Last month, the ECJ (European Court of Justice) ruled that the EU–US Privacy Shield is no longer valid, because it failed to protect people’s rights to privacy and data protection.
The framework, which was adopted in 2015 to replace Safe Harbor, is how organisations on both sides of the Atlantic were able to transfer personal data for commercial reasons.
However, following criticism from the Austrian privacy activist Max Schrems, EU lawmakers determined that the US government’s mass surveillance practices contradict the protections that the Privacy Shield was supposed to provide.
So, if you had been relying on the Privacy Shield to work with US organisations, what do you do now?
Evaluate your data processing requirements
The Schrems II judgement doesn’t necessarily mean you will have to reduce you data transfer practices, but the process will now be more complicated. That means you should think about when and why transfers are necessary.
Any data transfers for which you’d previously used the Privacy Shield must now be done using SCCs (standard contractual clauses).
This is the mechanism used for data transfers between the EU and the rest of the world, so you may already be familiar with the process.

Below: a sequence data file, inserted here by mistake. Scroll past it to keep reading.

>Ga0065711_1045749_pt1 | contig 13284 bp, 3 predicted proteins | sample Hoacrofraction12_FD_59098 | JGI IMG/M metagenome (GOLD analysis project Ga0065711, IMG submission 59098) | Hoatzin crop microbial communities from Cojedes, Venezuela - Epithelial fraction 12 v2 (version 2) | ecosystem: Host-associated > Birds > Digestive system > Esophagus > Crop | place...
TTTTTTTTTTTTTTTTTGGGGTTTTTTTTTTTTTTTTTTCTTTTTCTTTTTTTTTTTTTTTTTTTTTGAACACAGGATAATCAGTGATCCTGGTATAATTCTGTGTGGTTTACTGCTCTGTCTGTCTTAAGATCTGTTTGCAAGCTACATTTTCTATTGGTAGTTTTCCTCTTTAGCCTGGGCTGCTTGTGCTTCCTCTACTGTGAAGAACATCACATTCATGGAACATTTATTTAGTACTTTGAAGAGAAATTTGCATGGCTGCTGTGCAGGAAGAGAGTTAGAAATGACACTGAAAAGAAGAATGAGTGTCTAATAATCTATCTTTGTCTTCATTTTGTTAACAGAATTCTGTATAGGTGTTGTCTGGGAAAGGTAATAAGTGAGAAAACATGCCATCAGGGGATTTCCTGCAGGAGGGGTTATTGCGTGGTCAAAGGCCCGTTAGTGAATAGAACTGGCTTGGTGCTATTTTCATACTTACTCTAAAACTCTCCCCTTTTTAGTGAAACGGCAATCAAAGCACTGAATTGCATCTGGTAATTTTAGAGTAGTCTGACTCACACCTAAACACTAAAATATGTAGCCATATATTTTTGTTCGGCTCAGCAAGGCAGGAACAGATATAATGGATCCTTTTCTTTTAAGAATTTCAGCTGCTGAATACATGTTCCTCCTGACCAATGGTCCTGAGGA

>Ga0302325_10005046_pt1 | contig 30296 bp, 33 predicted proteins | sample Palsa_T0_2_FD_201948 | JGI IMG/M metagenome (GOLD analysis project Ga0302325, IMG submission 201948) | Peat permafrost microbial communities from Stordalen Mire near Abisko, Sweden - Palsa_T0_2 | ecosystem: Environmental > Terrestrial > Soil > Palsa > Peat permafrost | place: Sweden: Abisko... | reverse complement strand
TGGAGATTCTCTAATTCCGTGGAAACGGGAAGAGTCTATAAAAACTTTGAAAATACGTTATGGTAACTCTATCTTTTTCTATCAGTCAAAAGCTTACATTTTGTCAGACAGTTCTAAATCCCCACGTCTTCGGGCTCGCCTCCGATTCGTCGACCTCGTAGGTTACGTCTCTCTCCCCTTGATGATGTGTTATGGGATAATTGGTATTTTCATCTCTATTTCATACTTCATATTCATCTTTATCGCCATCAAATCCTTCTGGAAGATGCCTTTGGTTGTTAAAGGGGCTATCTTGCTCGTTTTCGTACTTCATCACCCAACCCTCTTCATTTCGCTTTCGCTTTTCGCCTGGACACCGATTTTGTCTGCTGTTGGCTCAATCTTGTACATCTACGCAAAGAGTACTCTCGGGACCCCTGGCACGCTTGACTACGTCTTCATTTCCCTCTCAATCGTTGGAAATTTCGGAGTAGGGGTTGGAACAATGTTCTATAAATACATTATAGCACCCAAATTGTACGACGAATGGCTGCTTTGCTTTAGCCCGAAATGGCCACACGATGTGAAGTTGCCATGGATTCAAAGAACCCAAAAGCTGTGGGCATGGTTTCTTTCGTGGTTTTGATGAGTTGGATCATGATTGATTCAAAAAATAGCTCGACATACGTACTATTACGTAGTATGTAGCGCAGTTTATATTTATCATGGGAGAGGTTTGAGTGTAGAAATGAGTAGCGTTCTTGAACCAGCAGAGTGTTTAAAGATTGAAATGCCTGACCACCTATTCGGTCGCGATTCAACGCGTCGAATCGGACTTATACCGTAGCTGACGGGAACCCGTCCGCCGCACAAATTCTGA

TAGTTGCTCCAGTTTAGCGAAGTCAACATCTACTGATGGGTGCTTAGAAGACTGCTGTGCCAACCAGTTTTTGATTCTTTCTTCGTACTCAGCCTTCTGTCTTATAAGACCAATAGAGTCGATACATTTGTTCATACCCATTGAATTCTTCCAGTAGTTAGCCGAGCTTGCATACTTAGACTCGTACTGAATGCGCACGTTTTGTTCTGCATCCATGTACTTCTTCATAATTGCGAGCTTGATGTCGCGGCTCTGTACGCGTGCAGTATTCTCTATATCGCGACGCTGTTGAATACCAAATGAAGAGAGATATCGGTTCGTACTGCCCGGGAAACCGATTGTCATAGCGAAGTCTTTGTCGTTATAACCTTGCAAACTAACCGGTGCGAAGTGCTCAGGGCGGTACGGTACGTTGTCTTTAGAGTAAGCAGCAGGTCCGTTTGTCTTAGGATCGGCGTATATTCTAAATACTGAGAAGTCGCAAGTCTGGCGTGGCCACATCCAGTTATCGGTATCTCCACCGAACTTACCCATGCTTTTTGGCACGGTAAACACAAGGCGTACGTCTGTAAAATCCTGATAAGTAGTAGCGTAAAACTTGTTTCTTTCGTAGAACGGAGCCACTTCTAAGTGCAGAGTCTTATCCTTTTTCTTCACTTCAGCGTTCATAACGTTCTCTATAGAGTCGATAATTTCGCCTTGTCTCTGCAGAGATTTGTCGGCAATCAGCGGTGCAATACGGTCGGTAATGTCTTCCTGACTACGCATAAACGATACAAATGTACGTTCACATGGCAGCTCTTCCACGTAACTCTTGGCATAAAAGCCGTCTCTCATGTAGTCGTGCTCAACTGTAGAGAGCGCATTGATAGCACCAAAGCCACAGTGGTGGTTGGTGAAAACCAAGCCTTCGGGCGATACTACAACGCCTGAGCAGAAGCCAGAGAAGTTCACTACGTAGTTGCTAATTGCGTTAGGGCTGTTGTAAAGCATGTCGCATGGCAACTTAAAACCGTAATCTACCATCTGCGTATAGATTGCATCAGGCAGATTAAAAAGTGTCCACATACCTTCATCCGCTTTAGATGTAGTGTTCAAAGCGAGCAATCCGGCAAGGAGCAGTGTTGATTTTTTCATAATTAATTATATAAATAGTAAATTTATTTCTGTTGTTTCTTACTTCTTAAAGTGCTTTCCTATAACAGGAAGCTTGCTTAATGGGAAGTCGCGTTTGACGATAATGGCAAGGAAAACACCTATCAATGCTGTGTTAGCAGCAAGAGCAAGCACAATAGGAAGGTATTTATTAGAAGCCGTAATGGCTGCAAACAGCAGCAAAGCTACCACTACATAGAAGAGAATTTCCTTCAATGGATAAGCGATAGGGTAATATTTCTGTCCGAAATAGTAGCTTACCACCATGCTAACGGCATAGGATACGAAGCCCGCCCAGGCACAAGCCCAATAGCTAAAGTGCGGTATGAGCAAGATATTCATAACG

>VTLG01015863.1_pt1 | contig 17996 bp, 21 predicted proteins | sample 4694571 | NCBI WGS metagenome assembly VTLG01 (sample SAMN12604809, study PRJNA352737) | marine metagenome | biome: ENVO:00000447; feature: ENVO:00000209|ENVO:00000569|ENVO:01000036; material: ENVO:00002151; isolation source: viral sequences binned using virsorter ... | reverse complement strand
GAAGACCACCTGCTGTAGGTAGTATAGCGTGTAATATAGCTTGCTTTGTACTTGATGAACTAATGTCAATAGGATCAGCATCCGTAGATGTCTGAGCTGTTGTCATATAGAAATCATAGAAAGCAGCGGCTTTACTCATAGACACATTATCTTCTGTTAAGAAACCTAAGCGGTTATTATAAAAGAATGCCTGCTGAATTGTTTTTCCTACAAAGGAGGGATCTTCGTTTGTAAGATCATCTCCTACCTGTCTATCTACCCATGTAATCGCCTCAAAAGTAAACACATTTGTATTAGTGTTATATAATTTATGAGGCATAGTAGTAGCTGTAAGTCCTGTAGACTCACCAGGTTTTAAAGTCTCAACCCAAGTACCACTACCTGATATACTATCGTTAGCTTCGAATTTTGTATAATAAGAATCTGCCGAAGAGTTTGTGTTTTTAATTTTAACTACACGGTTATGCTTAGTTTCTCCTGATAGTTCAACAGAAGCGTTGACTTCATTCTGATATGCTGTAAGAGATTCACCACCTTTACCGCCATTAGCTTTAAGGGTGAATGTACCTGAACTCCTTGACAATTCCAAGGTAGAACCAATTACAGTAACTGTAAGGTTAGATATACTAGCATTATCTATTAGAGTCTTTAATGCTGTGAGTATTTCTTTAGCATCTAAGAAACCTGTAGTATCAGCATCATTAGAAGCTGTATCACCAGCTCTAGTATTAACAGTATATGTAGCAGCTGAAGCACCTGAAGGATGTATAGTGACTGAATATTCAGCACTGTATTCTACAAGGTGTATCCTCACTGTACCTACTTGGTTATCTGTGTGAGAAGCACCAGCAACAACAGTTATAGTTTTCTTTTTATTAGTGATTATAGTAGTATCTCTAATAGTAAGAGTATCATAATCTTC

They are legal contracts that outline the terms and conditions for data transfers, and are designed for organisations that participate in two-way data sharing and in straightforward internal personal data transfers.
SCCs only apply to the data processing activities set out in the agreement, so any time the processing activities change, you will need to draft a new contract.
Max Schrems’ complaint also challenged the validity of SCCs, and although the ECJ chose not to abolish them, it did restrict their applicability.
For an SCC to be lawful, organisations and regulators must conduct a case-by-case analysis of them to determine whether protections concerning government access to personal data meet EU standards.
This again causes problems for EU-based organisations that intend to transfer personal data to and from the US.
Organisations in the US that use SCCs to receive personal data from the EU must inform the data exporter of any inability to ensure equivalent levels of protection. In those cases, the exporter will be required to suspend or terminate the data transfer under the SCCs.
These issues mean that, although SCCs can work as a stopgap, organisations shouldn’t view them as a long-term solution.
But what’s the alternative? The Schrems II ruling has put organisations in an uncertain position, so it makes sense that they would want to look for expert advice.
With our EU–US GDPR Data Transfer Assessment and Action Plan, you’ll receive guidance that’s tailored to your organisation.
Our team of experts will assess your data transfer requirements and provide step-by-step advice on how to complete the process as efficiently as possible while also complying with your data protection requirements.